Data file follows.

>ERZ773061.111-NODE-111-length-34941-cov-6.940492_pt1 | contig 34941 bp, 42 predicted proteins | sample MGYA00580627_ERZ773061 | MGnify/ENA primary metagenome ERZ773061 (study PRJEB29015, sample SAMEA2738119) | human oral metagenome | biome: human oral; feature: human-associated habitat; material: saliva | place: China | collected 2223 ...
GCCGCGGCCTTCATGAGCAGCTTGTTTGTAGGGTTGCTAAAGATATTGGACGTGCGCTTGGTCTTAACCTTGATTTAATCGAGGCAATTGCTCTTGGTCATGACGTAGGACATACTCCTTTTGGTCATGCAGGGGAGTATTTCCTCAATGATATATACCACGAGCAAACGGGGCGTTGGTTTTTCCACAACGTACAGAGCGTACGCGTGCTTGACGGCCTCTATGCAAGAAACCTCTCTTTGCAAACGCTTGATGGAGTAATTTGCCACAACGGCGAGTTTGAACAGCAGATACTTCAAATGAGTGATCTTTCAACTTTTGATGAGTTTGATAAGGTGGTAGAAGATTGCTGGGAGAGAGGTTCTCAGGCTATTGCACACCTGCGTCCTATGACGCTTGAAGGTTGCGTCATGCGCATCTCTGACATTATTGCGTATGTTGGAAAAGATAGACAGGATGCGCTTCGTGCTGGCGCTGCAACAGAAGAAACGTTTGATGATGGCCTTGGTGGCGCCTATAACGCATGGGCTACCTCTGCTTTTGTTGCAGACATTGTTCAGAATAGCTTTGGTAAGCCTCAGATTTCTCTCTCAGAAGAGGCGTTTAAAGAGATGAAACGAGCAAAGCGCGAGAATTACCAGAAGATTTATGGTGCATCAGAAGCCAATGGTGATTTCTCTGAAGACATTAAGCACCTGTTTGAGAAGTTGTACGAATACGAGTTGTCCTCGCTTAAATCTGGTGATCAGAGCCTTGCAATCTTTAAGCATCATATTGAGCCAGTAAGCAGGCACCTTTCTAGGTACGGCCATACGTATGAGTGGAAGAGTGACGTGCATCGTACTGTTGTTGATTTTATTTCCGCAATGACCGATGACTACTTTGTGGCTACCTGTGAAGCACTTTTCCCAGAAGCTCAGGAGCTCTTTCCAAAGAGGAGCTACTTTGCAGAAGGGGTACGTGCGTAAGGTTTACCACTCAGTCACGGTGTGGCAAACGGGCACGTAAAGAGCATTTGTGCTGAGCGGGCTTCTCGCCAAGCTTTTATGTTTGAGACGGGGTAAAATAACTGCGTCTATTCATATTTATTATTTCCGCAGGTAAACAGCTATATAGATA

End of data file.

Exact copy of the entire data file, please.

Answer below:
>ERZ773061.111-NODE-111-length-34941-cov-6.940492_pt1 | contig 34941 bp, 42 predicted proteins | sample MGYA00580627_ERZ773061 | MGnify/ENA primary metagenome ERZ773061 (study PRJEB29015, sample SAMEA2738119) | human oral metagenome | biome: human oral; feature: human-associated habitat; material: saliva | place: China | collected 2223 ...
GCCGCGGCCTTCATGAGCAGCTTGTTTGTAGGGTTGCTAAAGATATTGGACGTGCGCTTGGTCTTAACCTTGATTTAATCGAGGCAATTGCTCTTGGTCATGACGTAGGACATACTCCTTTTGGTCATGCAGGGGAGTATTTCCTCAATGATATATACCACGAGCAAACGGGGCGTTGGTTTTTCCACAACGTACAGAGCGTACGCGTGCTTGACGGCCTCTATGCAAGAAACCTCTCTTTGCAAACGCTTGATGGAGTAATTTGCCACAACGGCGAGTTTGAACAGCAGATACTTCAAATGAGTGATCTTTCAACTTTTGATGAGTTTGATAAGGTGGTAGAAGATTGCTGGGAGAGAGGTTCTCAGGCTATTGCACACCTGCGTCCTATGACGCTTGAAGGTTGCGTCATGCGCATCTCTGACATTATTGCGTATGTTGGAAAAGATAGACAGGATGCGCTTCGTGCTGGCGCTGCAACAGAAGAAACGTTTGATGATGGCCTTGGTGGCGCCTATAACGCATGGGCTACCTCTGCTTTTGTTGCAGACATTGTTCAGAATAGCTTTGGTAAGCCTCAGATTTCTCTCTCAGAAGAGGCGTTTAAAGAGATGAAACGAGCAAAGCGCGAGAATTACCAGAAGATTTATGGTGCATCAGAAGCCAATGGTGATTTCTCTGAAGACATTAAGCACCTGTTTGAGAAGTTGTACGAATACGAGTTGTCCTCGCTTAAATCTGGTGATCAGAGCCTTGCAATCTTTAAGCATCATATTGAGCCAGTAAGCAGGCACCTTTCTAGGTACGGCCATACGTATGAGTGGAAGAGTGACGTGCATCGTACTGTTGTTGATTTTATTTCCGCAATGACCGATGACTACTTTGTGGCTACCTGTGAAGCACTTTTCCCAGAAGCTCAGGAGCTCTTTCCAAAGAGGAGCTACTTTGCAGAAGGGGTACGTGCGTAAGGTTTACCACTCAGTCACGGTGTGGCAAACGGGCACGTAAAGAGCATTTGTGCTGAGCGGGCTTCTCGCCAAGCTTTTATGTTTGAGACGGGGTAAAATAACTGCGTCTATTCATATTTATTATTTCCGCAGGTAAACAGCTATATAGATA